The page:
OXFORD, Mich. (WXYZ) — Shortly after a 15-year-old shooter killed four students at Oxford High School on Nov. 30, band teacher Jim Gibbons got a call he'll never forget. It was from the president of the teachers union in Newtown, Connecticut.
"He reached out to me that day and said, 'I am here for you. I've walked in your shoes. I know what you're going through.' And we spoke that night for probably an hour and a half," said Gibbons, who heads up the teachers union for Oxford Community Schools.
Gibbons and others in Oxford Community Schools also know teachers from Marjory Stoneman Douglas High School in Parkland, Florida, where 17 people were murdered.
And now, he's reaching out to teachers in Uvalde, Texas to offer his support.
"My daughters all cried. My wife cried about Uvalde," said Gibbons, whose wife is also a teacher at Oxford high. Their twin daughters just graduated and another daughter is a freshman who began this latest school year.
Gibbons is now on a security team comprised of other parents, teachers, law enforcement and district officials trying to determine what new security measures should be implemented at Oxford high and other schools in the district.
Parent Lori Bourgeau said parents being at the table on security measures is what they've needed.
Jill Lemond, Oxford's assistant superintendent of Safety and School Operations, said after their tragedy, they were grateful for the many companies that reached out to offer their services and high tech security equipment, including artificial intelligence that can detect firearms.
ZeroEyes integrates the high school's existing surveillance cameras with their technology that can identify and isolate a firearm once it's within view of any camera.
That image, stamped with the time and location, is then reviewed by a military veteran to verify that the object detected is in fact a firearm, so that they don't alert schools and first responders to false positives.
Lemond said the are also considering using dogs that can detect ammunition.
Another measure in place is called Gaggle that which, according to the company, "flags concerning content in students’ school-issued accounts for review and blocks potentially harmful content."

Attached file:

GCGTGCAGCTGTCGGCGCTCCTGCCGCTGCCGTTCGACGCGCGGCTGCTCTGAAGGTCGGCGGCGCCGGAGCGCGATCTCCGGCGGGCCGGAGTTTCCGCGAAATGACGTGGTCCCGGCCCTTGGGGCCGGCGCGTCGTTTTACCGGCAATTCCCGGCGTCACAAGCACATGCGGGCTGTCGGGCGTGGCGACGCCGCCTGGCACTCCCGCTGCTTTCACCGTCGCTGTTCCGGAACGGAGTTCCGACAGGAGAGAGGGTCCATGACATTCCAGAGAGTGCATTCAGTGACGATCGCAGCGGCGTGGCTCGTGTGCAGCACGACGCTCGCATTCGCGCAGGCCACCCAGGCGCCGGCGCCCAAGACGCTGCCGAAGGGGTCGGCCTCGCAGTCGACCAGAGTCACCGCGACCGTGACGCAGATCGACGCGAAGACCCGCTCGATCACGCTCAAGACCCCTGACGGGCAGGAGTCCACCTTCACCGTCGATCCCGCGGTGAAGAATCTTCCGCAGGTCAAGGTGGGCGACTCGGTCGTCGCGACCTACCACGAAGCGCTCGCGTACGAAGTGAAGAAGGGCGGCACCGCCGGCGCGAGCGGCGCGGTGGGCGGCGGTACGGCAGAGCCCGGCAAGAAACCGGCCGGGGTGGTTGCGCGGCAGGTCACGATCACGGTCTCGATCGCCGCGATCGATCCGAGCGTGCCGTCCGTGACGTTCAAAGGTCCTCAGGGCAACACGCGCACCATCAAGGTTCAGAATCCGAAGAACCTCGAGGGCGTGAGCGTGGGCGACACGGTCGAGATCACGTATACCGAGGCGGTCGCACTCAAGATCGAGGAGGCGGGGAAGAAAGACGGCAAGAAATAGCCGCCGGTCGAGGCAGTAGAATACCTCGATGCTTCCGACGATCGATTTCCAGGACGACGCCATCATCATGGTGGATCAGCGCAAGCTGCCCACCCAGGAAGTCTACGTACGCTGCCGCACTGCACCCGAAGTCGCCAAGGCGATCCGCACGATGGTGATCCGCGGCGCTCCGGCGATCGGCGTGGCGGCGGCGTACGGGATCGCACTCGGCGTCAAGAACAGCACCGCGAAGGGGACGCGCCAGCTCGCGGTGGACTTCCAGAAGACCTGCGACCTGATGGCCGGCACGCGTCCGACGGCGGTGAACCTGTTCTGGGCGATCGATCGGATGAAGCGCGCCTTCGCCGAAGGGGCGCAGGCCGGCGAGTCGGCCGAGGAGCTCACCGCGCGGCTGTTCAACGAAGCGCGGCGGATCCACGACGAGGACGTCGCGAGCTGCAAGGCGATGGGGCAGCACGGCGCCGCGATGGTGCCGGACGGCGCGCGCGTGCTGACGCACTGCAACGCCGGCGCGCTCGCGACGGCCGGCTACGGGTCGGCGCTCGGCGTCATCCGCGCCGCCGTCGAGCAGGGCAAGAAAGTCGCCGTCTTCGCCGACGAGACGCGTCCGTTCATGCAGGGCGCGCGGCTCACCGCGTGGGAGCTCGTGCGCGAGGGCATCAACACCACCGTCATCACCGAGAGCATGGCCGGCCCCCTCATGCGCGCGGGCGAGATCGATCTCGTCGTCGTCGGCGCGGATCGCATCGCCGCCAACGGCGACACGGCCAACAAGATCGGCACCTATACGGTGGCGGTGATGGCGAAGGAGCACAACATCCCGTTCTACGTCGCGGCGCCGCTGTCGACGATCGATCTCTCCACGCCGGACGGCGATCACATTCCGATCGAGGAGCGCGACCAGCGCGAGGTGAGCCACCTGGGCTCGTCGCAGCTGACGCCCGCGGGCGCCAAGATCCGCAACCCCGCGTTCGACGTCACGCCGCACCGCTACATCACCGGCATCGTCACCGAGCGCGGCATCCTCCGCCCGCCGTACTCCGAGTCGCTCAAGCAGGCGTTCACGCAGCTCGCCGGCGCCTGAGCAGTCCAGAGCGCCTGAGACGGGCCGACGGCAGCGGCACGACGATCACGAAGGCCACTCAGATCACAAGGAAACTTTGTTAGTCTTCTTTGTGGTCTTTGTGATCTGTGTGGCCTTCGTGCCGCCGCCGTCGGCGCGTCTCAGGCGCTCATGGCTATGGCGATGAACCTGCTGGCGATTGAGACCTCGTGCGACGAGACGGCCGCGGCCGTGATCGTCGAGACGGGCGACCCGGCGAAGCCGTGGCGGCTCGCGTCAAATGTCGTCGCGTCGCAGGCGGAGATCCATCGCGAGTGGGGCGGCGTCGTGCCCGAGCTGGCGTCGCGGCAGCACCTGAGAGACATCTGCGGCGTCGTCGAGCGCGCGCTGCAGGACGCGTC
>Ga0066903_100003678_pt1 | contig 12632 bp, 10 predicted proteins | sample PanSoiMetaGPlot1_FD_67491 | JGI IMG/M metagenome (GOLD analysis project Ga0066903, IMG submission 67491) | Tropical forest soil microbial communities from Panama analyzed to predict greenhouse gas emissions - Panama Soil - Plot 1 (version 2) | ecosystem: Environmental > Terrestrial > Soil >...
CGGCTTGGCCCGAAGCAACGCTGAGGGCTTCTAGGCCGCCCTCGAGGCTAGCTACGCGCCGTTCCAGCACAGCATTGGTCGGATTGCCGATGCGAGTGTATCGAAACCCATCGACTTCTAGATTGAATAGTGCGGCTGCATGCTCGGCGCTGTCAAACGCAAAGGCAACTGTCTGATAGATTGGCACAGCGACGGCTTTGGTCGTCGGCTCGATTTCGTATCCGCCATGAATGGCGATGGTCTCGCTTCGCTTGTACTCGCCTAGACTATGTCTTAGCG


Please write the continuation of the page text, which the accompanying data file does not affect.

Lemond said Gaggle will also allow them to provide additional help to a student if needed.
"I'm just so grateful that's in place because what we've heard from so many other schools, unfortunately, who've had these terrible types of tragedies like us, is that the next wave of tragedy is frequently suicide. And we are just not prepared to accept that. And so we have been very anti-suicide here and Gaggle is one of those anti-suicide measures we have in place to monitor our students and make sure that we know if they need us."
Parents, including those whose children were killed or injured at Oxford High School, have handed heavy criticism to school officials and district administrators, saying there was gross negligence that led to the attacks.
On Friday, Lemond pointed to an assessment fromSecure Education Consultants (SEC) prepared for the district in which the firm summarized their analysis of security protocols that were in place at Oxford High before and on the day of the deadly shooting:
SEC believes that Oxford Community Schools has done a remarkable job in developing and executing the extremely comprehensive safety and security plans and it currently provides very safe and secure environments for staffs and students. It was obvious to SEC that there has been a significant amount of thought and effort put in to successfully integrating sound physical design features with comprehensive policies and procedures.
Some findings by SEC, posted on the district's website, include areas where there is room for improvement.
SEC cites a "general lack of understanding of the purpose and potential use cases for this (Pre-Plan Live alert) system. Many administrators believed this system was a direct alert to Law Enforcement. An analysis of this system revealed its purpose is limited to an internal alert system."
The report found the potential for "communication failures or confusion" in the way the PA system at each school is operated.
SEC also recommended the district request additional training from the company that supplied their camera system. The report makes note of "numerous features available that are not all being used at each school. SEC found that in general the knowledge of the camera system varied at each school and many staff members weren’t comfortable utilizing the system. In some schools, staff members had to contact IT to review footage."